‘Disabled Neil Barker says his ‘life is on hold’ after waiting a year for an independent tribunal into his benefits application.
The psoriatic arthritis sufferer underwent an assessment for a Personal Independence Payment (PIP) on February 12, 2018, but his application was refused.
He appealed the decision by the Department for Work and Pensions (DWP), but this was again refused in April last year.
The 36-year-old then applied for an independent tribunal. Yet he has still not been given a date.
Now Neil, from Longton, says his life has been on hold for more than 14 months because he feels the Government is too preoccupied with Brexit to deal with his application.
Neil, from Priestley Drive, said: “Around about 18 months ago when I was at work, I started to have a lot of trouble with my feet and knees. Then I started to get bad psoriasis on my head, which started to spread. I’ve always had psoriasis, but never to the extent I was getting it now.
“I went to see a doctor and I was diagnosed with psoriatic arthritis, which means that I’ve got arthritis in the traditional sense which affects my joints, but it’s linked to psoriasis. I’ve not been able to work since.
“The biggest way it affects me is my mobility. I’m not able to get out much and I can’t walk that far without my joints hurting and having to sit down and that obviously limits where I can go.
“Before all of this, I used to enjoy climbing and different activities and now I can’t do anything like that anymore. People can’t see my condition and they expect it to affect people in their 70s and 80s, so I find it difficult.
“A friend suggested to me that I should apply for PIP, so I did, and I was sent for an assessment with Capita. When I was there, I was a bit nervous, but I didn’t think too much about it because I thought I’m telling the truth.”
When Neil received the report stating his application had been refused, he claims he found significant errors within his assessment.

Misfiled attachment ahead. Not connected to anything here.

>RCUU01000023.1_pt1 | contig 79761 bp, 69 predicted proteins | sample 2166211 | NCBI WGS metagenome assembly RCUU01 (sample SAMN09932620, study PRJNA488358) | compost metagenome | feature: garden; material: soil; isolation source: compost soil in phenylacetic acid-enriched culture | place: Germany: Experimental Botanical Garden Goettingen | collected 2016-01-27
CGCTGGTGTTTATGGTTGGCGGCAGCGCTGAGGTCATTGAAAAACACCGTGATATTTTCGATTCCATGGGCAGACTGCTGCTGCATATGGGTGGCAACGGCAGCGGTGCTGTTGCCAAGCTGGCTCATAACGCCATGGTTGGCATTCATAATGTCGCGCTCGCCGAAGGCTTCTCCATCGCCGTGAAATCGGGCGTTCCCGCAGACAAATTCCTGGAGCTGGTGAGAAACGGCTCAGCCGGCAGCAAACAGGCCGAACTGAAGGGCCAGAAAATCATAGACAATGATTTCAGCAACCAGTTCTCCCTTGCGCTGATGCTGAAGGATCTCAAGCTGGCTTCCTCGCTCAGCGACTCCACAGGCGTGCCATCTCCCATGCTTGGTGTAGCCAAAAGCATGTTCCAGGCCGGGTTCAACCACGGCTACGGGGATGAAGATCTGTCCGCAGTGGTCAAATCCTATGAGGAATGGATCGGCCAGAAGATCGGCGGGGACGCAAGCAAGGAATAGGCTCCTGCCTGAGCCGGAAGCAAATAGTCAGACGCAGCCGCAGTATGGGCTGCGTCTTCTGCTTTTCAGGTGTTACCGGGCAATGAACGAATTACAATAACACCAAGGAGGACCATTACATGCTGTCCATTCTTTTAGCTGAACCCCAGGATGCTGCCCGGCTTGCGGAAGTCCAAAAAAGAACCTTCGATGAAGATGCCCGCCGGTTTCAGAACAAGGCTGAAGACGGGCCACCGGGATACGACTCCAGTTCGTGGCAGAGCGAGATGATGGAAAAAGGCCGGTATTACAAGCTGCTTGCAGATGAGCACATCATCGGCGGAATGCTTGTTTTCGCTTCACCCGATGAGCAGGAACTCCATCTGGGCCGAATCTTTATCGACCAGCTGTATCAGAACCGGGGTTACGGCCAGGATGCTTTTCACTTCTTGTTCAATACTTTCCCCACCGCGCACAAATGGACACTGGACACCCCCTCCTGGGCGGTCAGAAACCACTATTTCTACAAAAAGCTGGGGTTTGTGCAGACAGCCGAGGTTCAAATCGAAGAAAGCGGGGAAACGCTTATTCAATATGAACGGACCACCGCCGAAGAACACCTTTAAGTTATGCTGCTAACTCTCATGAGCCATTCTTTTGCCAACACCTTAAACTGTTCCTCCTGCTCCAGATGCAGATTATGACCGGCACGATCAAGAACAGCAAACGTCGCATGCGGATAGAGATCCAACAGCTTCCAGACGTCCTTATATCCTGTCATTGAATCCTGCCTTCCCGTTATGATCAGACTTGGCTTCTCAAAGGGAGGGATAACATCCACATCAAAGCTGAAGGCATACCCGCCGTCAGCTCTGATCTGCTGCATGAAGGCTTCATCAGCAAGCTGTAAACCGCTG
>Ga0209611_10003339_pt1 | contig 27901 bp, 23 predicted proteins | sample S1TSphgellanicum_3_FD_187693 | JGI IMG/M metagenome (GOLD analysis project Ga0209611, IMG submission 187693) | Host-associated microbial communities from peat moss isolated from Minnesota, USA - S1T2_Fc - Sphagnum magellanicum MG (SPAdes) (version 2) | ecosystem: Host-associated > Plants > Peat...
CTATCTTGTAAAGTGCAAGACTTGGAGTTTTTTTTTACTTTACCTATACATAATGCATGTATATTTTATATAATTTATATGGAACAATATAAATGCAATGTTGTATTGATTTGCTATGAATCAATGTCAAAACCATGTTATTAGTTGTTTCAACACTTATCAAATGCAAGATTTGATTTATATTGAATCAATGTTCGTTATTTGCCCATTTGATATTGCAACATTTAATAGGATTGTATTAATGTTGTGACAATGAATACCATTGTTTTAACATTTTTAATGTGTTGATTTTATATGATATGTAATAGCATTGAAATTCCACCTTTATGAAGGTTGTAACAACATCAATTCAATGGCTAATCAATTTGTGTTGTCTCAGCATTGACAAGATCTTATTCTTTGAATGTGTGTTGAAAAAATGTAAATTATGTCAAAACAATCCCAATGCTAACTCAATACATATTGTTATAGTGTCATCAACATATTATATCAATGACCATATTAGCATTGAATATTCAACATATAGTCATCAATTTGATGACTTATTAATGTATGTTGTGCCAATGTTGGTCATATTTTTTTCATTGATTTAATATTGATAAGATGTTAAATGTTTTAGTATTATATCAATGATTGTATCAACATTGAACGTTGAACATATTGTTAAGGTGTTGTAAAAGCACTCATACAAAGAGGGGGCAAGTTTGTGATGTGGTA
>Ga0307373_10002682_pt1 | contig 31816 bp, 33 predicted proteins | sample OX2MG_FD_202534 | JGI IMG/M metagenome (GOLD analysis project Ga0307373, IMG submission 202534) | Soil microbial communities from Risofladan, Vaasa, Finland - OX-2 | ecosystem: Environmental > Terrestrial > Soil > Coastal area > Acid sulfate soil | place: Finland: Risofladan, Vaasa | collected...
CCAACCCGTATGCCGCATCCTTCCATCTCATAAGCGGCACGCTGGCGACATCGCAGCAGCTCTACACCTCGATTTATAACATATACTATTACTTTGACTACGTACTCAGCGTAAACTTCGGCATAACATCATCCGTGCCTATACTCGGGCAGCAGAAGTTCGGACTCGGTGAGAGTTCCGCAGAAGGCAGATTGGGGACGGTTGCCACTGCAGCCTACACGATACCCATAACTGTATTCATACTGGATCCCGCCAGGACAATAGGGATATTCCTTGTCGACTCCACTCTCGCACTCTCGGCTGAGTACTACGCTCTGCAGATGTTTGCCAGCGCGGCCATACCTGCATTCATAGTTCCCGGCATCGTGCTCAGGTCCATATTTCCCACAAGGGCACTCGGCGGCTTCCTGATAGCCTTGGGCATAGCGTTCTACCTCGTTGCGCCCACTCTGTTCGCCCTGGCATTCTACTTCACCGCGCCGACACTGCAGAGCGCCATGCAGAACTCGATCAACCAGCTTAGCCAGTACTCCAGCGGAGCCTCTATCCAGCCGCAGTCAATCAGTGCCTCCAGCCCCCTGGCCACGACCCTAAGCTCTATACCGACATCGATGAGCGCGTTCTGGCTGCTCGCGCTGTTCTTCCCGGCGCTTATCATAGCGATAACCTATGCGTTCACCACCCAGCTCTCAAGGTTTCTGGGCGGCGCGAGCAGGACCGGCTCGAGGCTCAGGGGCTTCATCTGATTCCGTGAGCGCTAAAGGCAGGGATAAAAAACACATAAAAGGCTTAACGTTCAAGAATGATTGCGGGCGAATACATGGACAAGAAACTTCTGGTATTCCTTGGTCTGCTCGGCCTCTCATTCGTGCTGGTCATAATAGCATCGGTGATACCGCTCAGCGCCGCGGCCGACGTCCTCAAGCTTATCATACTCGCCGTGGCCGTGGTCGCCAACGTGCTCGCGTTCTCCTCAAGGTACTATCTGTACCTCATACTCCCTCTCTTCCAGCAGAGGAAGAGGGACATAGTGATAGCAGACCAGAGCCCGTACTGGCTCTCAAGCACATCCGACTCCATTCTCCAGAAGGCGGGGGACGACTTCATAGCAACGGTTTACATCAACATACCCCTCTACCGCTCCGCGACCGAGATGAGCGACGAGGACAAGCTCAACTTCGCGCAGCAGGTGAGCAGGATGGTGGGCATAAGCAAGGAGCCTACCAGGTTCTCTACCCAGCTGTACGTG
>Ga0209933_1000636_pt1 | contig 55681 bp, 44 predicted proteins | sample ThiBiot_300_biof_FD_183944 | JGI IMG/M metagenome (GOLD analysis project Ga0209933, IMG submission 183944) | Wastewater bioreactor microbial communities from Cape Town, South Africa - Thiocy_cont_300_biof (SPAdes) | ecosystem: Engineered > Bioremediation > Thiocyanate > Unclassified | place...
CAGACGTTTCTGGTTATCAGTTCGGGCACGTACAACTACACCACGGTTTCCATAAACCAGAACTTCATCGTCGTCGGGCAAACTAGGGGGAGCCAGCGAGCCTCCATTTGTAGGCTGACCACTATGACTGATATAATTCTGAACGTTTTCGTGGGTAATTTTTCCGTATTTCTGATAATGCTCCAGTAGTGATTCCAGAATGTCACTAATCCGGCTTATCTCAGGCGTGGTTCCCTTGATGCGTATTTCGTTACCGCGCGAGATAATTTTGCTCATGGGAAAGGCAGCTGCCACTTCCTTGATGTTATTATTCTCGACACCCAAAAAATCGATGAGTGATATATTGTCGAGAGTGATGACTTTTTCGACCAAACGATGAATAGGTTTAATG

He said: “The paperwork said I could lift my arms above my head – but one of my most painful joints is my right shoulder and I can barely lift my arm up.
“There were lots of little things like that which added up to them saying that there was nothing wrong with me. But my doctors are saying that there is. I have to take strong painkillers every day.
“If it had been a fair report, it would be a different story. But because it wasn’t, I appealed. The DWP were using the same report so, of course, it was refused again.
“I then applied for an independent tribunal. I was told initially that it would take about 40 weeks, but then it became 53 weeks and now it’s been pushed back to 56.
“If I didn’t have my parents, who have let me come back home, I don’t know what I’d be doing. I’m just sitting, waiting for the tribunal.
“I’ve always worked and I love being around people. I was independent living on my own and was planning to save up to buy my own house before this.
“I worry for the people who are living alone with worse conditions than myself, who are also having their appeals pushed back.”
HM Courts and Tribunals said it is developing a new digital system to speed up the process. A spokesman added: “We understand that delays can be stressful, which is why we continue to appoint more judges and tribunal panel members, are developing a new digital system to speed up the appeals process and are expanding the use of triage sessions in the region.
“These sessions give panels the power to resolve appeals without an oral hearing or the need for more evidence to be gathered which help speed up the courts process.
“An urgent hearing application can be made in exceptional cases where waiting times are excessive.”
A DWP spokesman said: “We’re committed to ensuring that disabled people get the support they’re entitled to. Decisions for PIP are made following consideration of all the information provided by the individual, including supporting evidence from their GP or medical specialist.
“If a claimant disagrees with their assessment then they can appeal to an independent tribunal, which is entirely separate from the DWP.”’